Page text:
When an arrest is made without complying with the provisions of Code of Criminal Procedure, 1973 and the established guidelines set by Hon’ble Supreme Court pertaining to it with reference to the fundamental rights under the Indian Constitution, it is an illegal detention. When a person is illegally detained, various basic humane conditions of living contemplated in fundamental rights especially Art. 19, 20, 21 without “the process established by law”. In such a situation writ of Habeas Corpus is the golden weapon to claim back rights of an illegally detained person in Supreme Court and High Court under Art.32 and Art. 226 respectively. If the courts find material to the fact worth illegal detention, it grants a writ of Habeas Corpus to release the person illegally detained. The ‘locus standi’ to file writ petition is not restricted to the person illegally detained, another person having knowledge of the impugned action can approach the court for the release of the person so detained.

In Joginder Kumar v/s State of U.P [1994 AIR 1349, 1994 SCC (4) 260], the Hon’ble Supreme Court explained that apart from the criminal proceeding against the offending authority in charge on account of crimes committed in illegal detention, the civil action also lies in the grant of damage to the victim. In a well-known case Bhim Singh, Mla vs State Of J & K And Ors., AIR 1986 SC 494, the petitioner was illegally detained to abrogate him from attending meeting of legislative assembly of J&K, further,he was not produced before the magistrate within 24hours but deliberate extension of remand was sought which was granted. His wife filed writ petition and the Hon’ble Supreme Court grant writ of Habeas Corpus for the release of Bhim Singh and exemplary damage was also granted.


The crime of illegal detention is not only restricted to the physical detention of the victim but also due to such detention his status in the society derogates, the daily life of the victim is hindered to his and his family’s backdrop. Such detention also leads to various other crimes under custodial violence like fake encounters are termed as ‘state-sponsored terrorism’ by the Hon’ble Supreme Court in Om Prakash and Others v. the State of Jharkhand, (2012)12 SCC 72. In D.K. Basu v. the State of W.B., (1997) 1 SCC 416, the Hon’ble Supreme Court stated that “to check the abuse of police power, transparency of action and accountability perhaps are two possible safeguards which the Supreme Court must insist upon. Attention is also required to be paid to properly develop work culture, training, and orientation of the police force consistency with basic human values. Training methodology of the police needs restructuring. The force needs to be infused with basic human values and made sensitive to the constitutional ethos. Efforts must be made to change the attitude and approach of the police personnel handling investigations so that they do not sacrifice basic human values during interrogation and do not resort to questionable forms of interrogation. With a view to bringing in transparency, the presence of the counsel of the arrestee at some point in time during the interrogation may deter the police from using third-degree methods during interrogation.” Further, the arrested people are needed to be well known to their rights and procedure after the arrest, therefore programmes shall be conducted by the legal fraternity. The poor and illiterate people shall be provided legal aid. Despite the programmes on behalf of the government and pro bono cases undertaken by advocates, there is a large lack of legal aid to detainees as the population of India is large and on rising scale.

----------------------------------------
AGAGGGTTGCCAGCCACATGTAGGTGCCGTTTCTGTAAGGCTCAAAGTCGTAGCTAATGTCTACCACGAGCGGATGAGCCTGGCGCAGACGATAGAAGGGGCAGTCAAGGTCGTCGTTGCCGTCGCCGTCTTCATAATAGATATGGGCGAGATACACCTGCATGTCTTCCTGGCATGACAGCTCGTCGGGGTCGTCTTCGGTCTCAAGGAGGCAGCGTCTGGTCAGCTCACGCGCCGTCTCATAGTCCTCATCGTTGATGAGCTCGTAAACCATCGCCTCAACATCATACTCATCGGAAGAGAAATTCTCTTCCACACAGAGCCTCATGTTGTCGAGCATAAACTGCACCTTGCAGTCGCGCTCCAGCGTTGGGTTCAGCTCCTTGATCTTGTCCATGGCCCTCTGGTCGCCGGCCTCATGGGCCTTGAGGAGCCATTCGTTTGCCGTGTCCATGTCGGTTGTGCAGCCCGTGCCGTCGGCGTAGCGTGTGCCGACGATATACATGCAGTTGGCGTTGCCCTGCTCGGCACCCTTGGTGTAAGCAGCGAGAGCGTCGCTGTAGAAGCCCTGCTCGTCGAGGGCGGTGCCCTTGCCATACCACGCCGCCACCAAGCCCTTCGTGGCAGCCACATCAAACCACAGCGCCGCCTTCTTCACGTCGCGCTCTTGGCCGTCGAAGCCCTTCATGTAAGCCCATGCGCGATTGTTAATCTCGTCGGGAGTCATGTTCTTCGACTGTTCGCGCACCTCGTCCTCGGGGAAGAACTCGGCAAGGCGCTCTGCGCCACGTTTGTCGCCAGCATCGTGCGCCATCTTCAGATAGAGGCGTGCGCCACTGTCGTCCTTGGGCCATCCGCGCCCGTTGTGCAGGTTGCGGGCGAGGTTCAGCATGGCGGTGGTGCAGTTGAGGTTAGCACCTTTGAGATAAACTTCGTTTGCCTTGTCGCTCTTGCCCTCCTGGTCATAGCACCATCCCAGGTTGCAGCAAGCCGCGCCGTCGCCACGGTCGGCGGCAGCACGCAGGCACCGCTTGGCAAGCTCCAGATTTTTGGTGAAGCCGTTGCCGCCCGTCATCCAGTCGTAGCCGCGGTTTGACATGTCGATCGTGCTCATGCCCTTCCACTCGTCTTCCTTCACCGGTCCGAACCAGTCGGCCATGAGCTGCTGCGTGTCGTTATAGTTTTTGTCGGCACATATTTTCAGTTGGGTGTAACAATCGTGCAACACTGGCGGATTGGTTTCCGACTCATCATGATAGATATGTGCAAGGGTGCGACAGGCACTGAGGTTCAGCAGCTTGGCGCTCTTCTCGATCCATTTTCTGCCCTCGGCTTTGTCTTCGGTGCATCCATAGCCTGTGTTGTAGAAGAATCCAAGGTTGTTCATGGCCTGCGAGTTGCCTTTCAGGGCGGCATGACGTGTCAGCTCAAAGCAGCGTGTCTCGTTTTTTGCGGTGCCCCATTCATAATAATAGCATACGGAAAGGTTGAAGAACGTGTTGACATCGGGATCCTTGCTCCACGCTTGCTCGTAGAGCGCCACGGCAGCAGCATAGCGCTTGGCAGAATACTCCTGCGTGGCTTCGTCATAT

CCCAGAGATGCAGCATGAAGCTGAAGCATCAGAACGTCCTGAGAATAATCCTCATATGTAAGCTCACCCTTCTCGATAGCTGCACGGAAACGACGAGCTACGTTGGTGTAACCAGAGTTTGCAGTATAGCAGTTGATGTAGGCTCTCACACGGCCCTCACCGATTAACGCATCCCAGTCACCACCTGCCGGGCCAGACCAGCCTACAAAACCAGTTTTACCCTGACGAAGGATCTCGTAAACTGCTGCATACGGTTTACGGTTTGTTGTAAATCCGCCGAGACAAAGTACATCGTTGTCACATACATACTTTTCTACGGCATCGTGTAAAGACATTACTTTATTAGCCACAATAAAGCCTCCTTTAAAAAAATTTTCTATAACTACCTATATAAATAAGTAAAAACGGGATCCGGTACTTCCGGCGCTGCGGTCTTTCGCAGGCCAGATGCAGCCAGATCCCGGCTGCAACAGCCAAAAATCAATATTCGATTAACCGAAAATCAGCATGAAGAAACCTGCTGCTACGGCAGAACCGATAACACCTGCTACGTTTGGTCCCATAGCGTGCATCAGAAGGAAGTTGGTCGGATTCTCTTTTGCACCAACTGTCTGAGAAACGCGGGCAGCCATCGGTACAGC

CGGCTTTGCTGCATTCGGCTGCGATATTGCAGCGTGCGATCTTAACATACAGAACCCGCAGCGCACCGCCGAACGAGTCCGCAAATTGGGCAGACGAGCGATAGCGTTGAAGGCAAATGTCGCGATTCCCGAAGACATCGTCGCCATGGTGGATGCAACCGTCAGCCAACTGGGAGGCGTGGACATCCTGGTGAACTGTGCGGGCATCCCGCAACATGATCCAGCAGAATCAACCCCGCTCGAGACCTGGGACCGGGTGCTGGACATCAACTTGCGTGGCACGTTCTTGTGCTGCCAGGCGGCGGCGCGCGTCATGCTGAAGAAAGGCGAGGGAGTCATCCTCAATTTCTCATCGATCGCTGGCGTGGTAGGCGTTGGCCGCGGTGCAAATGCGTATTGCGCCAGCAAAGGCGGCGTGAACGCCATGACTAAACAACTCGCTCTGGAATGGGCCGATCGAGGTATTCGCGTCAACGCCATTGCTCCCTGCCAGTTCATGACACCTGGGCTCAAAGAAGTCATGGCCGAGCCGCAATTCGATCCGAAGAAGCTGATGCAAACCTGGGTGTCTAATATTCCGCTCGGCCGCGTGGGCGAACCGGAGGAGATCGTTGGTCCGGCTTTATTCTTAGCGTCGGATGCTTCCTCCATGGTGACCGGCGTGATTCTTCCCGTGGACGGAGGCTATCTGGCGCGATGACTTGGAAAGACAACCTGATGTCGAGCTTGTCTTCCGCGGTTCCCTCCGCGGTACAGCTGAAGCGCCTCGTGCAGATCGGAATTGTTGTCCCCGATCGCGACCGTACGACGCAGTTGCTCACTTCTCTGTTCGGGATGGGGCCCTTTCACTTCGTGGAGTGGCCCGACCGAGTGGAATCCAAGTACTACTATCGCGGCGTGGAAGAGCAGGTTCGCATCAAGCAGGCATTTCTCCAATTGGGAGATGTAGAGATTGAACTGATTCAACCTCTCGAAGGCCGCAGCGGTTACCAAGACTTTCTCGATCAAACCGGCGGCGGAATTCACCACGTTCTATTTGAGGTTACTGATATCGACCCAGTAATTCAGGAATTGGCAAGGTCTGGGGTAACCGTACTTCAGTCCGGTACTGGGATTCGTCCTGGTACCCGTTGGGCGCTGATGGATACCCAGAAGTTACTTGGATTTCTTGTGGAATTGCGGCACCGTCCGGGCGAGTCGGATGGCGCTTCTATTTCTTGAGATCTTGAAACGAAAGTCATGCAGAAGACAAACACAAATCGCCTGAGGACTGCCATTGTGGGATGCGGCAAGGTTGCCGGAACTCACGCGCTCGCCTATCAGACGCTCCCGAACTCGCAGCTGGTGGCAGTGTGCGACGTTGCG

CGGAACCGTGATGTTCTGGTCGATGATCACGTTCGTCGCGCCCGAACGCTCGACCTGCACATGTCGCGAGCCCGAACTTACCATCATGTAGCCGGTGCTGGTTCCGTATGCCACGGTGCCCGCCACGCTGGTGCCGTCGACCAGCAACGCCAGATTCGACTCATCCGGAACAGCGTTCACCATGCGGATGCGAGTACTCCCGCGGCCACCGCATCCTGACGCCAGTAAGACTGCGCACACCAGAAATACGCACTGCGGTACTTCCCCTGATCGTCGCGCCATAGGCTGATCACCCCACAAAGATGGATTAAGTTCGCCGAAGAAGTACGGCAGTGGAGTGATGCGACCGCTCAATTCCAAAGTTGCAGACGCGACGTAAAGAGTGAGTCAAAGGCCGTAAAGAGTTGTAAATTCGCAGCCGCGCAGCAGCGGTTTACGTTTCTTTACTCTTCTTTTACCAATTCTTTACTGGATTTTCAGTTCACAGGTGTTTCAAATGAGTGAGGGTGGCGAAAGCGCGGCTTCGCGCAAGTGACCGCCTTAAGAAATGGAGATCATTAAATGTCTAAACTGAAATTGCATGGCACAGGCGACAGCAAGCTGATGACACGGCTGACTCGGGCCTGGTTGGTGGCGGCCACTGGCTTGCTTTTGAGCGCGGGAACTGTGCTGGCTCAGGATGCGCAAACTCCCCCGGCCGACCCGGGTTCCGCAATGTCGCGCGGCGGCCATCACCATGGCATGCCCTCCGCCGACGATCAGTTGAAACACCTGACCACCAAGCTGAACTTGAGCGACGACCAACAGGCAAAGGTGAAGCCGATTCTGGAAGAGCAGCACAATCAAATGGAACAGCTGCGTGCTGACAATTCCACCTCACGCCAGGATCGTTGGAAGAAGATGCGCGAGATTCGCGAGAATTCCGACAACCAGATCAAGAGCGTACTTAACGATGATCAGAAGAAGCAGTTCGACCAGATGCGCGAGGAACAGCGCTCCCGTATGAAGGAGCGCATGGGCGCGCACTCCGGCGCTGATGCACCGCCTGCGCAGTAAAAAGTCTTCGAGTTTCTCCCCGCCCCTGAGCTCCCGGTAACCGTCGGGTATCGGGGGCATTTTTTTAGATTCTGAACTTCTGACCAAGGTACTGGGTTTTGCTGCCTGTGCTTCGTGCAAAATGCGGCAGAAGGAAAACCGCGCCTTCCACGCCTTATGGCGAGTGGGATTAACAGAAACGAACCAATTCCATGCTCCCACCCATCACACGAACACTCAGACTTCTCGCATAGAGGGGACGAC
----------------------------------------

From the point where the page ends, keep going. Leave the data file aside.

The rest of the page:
Edited By: Rachit Mehrotra

One Comment

  1. Advocate Arun Kumar-Reply
    March 30, 2018 at 9:13 pm

    Very informative and relevant.